How Goodfellas and the gangster class of 1990 changed Hollywood
How Martin Scorsese and other crime tales raised the stakes for filmmakers to come
The Goodfellas: Ray Liotta, Robert De Niro, Paul Sorvino and Joe Pesci.
“As far back as I can remember, I always wanted to be a gangster,” Henry Hill (Ray Liotta) muses near the start of Goodfellas, and in the fall of 1990, when that film was released, it seemed that every filmmaker of note wanted to make a gangster movie.
Martin Scorsese’s Goodfellas led the way that September, with Phil Joanou’s State of Grace and Abel Ferrara’s King of New York opening later that month. The Coen brothers’ Miller’s Crossing followed in October.
And in December came what was expected to be the biggest title of them all: The Godfather Part III, the long-awaited follow-up to the Francis Ford Coppola films that most audiences considered the gold standard of gangster pictures.
Compared with the respectful distance of earlier gangster stories (even The Godfather movies), the immediacy of Goodfellas feels like an earthquake
Such a wave of similarly minded movies hadn’t been seen since the glut of rip-offs that followed the release of the original Godfather. The torturous time and effort required of any major production made their rollouts more coincidental than coordinated, although it seems safe to surmise that studios were hoping to ride the wave of interest in Godfather III. Yet that film, the most hotly anticipated and (initially) the most financially successful, was the least enthusiastically received – and left the smallest cultural footprint.
Instead, the other gangster movies of that fateful fall 30 years ago would prove far more influential. They combined to draw a map of the routes the crime movie, and movies in general, would take in the coming decade.
None made their mark more than Goodfellas, drawn from Nicholas Pileggi’s book Wiseguy and based on the real-life exploits of the New York mob underling-turned-informant Henry Hill. Scorsese was 47 when it was released, but he infused the picture with the furious energy and stylistic razzle-dazzle of a film school kid: elaborate camera movements, snazzy freeze frames, hard-boiled voice-over, non-chronological storytelling and tighter needle drops than a downtown DJ set.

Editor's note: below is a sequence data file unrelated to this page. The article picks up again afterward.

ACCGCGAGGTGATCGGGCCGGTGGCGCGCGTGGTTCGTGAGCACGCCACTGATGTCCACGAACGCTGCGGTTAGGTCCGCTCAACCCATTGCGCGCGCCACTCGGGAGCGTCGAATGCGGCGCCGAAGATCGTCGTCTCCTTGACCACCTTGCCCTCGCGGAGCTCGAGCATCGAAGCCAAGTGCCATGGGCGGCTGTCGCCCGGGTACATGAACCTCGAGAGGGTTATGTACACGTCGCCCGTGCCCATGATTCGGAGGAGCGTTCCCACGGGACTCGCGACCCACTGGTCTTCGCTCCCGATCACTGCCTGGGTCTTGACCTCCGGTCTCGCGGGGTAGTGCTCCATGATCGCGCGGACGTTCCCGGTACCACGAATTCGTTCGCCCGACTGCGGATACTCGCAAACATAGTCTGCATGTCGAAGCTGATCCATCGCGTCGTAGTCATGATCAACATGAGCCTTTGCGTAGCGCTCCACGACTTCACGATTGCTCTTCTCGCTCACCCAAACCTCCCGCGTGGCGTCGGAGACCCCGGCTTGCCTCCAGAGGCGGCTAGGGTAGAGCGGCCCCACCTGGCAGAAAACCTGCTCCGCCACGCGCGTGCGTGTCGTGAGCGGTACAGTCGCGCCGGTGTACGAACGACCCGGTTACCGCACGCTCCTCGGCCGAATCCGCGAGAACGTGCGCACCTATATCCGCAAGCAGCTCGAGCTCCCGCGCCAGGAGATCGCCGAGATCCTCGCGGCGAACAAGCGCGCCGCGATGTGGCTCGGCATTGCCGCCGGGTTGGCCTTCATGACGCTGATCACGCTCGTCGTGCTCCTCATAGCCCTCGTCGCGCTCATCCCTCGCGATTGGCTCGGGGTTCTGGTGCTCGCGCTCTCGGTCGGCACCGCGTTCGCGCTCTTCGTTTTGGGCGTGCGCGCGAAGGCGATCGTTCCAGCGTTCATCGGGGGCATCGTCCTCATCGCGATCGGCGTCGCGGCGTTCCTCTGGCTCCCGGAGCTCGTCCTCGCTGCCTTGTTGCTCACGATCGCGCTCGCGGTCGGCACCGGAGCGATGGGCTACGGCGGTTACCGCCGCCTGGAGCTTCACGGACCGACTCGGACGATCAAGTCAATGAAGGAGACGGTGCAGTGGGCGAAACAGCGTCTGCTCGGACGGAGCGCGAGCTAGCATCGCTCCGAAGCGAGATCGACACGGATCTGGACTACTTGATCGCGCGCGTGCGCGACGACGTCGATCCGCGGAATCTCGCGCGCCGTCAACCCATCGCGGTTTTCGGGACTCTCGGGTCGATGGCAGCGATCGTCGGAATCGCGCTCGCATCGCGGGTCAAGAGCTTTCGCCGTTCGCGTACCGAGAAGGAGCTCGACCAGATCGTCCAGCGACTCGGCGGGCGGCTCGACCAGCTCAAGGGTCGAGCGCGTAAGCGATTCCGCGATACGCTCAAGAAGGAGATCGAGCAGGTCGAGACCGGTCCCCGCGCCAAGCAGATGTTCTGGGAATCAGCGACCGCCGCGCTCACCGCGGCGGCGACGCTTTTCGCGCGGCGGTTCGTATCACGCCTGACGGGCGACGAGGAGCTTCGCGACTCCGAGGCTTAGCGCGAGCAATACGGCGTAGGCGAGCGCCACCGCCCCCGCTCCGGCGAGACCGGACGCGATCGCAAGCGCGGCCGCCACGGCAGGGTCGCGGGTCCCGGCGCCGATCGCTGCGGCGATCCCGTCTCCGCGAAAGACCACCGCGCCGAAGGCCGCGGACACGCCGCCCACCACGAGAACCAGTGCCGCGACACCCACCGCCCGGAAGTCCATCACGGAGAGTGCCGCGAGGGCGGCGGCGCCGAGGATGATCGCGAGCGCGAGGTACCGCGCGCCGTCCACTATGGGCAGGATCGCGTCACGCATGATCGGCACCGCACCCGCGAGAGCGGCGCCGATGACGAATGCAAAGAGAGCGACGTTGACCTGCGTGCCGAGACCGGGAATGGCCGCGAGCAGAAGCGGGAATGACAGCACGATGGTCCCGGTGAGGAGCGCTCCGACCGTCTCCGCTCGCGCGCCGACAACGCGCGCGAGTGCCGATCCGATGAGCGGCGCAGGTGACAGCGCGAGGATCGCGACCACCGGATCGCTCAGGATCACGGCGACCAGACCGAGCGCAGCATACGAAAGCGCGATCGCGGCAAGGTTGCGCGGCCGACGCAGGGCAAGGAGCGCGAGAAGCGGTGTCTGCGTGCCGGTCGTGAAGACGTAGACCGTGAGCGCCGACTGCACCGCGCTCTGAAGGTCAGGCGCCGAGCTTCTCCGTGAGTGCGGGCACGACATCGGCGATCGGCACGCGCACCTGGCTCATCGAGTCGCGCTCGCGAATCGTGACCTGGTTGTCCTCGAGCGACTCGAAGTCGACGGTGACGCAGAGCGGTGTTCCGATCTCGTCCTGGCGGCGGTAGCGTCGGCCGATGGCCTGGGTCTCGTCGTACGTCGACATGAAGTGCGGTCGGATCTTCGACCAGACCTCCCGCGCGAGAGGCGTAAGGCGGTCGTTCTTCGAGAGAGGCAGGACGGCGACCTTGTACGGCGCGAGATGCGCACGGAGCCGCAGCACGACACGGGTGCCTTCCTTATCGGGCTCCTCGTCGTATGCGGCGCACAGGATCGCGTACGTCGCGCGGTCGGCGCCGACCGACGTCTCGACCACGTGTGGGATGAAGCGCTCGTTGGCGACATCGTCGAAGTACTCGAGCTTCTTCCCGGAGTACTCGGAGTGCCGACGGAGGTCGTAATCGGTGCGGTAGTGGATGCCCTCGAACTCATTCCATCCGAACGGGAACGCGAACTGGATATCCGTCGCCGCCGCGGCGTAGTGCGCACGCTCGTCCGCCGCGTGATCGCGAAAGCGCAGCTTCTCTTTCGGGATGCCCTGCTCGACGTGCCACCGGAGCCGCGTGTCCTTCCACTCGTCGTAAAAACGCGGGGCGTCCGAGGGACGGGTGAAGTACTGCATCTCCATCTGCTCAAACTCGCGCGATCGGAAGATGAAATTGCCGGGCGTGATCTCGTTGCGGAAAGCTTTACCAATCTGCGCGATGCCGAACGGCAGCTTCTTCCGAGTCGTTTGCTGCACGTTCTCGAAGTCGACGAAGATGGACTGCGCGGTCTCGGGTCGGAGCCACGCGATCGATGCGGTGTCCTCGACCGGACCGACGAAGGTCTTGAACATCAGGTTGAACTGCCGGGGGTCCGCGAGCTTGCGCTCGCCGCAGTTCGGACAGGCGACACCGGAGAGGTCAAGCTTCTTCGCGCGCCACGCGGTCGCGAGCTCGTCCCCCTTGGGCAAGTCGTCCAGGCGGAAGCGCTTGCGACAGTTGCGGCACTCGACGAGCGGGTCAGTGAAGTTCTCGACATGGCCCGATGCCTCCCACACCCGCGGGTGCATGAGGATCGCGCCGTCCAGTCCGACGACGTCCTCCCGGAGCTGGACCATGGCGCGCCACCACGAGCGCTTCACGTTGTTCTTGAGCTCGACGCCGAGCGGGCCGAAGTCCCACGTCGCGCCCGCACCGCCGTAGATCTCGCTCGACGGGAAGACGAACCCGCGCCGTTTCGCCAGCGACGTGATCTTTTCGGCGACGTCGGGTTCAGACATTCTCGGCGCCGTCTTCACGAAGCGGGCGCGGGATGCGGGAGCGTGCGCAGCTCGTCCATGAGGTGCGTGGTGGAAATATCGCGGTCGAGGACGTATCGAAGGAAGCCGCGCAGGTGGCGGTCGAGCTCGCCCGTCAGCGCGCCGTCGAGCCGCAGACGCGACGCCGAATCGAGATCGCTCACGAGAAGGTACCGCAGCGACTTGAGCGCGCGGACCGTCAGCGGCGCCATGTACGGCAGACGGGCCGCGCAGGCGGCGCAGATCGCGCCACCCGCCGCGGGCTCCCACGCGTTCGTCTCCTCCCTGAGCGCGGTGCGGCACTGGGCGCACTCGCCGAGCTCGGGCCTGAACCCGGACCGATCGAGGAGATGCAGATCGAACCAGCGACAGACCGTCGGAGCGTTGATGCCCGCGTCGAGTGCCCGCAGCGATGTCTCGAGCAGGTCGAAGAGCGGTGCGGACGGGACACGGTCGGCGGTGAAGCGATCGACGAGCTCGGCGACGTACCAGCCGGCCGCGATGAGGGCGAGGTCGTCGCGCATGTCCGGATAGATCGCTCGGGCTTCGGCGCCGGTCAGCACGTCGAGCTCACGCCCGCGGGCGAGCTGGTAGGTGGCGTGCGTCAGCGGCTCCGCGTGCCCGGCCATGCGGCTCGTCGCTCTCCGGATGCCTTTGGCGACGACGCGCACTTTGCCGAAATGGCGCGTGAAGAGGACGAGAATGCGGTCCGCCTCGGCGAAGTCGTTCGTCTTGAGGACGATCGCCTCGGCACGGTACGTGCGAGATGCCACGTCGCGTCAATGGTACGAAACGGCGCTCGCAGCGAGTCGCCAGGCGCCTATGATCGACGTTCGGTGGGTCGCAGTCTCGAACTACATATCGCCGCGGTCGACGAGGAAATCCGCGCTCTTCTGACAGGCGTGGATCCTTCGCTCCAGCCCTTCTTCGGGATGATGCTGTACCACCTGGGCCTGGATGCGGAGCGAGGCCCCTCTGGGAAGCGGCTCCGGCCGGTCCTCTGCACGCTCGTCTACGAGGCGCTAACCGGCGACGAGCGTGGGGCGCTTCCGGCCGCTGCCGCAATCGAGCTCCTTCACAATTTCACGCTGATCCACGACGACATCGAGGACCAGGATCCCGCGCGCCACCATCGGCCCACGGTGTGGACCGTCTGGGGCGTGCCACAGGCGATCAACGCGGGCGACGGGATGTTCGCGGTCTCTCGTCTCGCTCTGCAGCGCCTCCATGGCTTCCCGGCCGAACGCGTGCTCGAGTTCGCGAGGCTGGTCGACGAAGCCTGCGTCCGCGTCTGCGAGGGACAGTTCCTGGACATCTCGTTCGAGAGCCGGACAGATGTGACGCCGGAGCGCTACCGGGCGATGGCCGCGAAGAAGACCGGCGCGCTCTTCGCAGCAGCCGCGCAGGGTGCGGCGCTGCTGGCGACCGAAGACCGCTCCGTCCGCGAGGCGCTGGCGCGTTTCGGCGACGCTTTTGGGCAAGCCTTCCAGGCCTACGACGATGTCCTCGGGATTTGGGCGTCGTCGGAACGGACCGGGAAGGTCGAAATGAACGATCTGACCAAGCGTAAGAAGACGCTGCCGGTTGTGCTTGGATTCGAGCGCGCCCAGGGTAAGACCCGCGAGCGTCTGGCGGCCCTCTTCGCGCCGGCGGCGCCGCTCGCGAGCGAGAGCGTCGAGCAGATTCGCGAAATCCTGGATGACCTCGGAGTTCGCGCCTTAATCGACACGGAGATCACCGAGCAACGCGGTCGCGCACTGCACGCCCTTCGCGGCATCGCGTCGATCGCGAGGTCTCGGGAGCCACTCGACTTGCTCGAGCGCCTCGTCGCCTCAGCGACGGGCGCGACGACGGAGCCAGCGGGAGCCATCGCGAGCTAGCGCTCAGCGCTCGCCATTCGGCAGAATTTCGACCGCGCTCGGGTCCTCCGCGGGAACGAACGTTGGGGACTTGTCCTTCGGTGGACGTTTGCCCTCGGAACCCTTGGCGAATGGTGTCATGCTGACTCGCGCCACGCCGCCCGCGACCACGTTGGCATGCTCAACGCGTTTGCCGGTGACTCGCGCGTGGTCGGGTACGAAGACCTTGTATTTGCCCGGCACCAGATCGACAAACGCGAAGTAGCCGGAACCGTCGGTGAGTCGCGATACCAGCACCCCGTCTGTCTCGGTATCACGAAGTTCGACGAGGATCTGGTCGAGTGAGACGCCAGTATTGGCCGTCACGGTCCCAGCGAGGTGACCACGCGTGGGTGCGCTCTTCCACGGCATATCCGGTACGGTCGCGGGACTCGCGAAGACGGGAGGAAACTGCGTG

The filmmaking is intoxicating because it makes Hill’s life of crime seem so seductive; it draws us into his world. So Scorsese crafts a subjective experience, often literally: in the shot introducing the various gangsters and hangers-on, all of whom speak directly into the camera (“I’m gonna go get the papers, get the papers”), or the notorious “May 11, 1980” sequence, which uses jagged cutting, jittery camerawork and battling music cues to put us directly into the head of the film’s coked-out, paranoid protagonist.
Compared with the respectful distance of earlier gangster stories (even The Godfather movies), the immediacy of Goodfellas feels like an earthquake.
It left unmistakable fingerprints on some of the most important films and television shows to follow. “Boogie Nights is very much Goodfellas,” said Glenn Kenny, author of the new book Made Men: The Story of Goodfellas, who has also written for The New York Times. He also sees a clear connection to Quentin Tarantino’s Pulp Fiction and Reservoir Dogs – particularly the recurring motif of gangsters who hang out, talk trash and do their jobs like, well, jobs.
Most gangster movies focus on the big bosses and godfathers; Goodfellas and its descendants are about the grinders, the middlemen, the working-class thugs.
Kenny also pinpoints the notion of “mobsters having other aspects of their lives”, everyday marital and familial woes, a key ingredient in David Chase’s subsequent ground-breaking series, The Sopranos. Chase has called the film “his Quran, so to speak,” drawing not only from the film’s tone and perspective for The Sopranos but also from its cast, which features several future Sopranos co-stars.
Separation between mobs
The hoods in State of Grace are, if anything, even smaller-time, expending their energies on nowhere hustles, petty theft and extortion. Foot soldiers for the Irish mob in Hell’s Kitchen, they’re scrappy street guys, and the relationship at the film’s centre is a direct descendant of Scorsese’s 1974 film Mean Streets; both pair a sensible, centred earner (Sean Penn here, Harvey Keitel in Mean Streets) with a dangerous, trigger-happy yet charismatic hothead (Gary Oldman, standing in for Robert De Niro).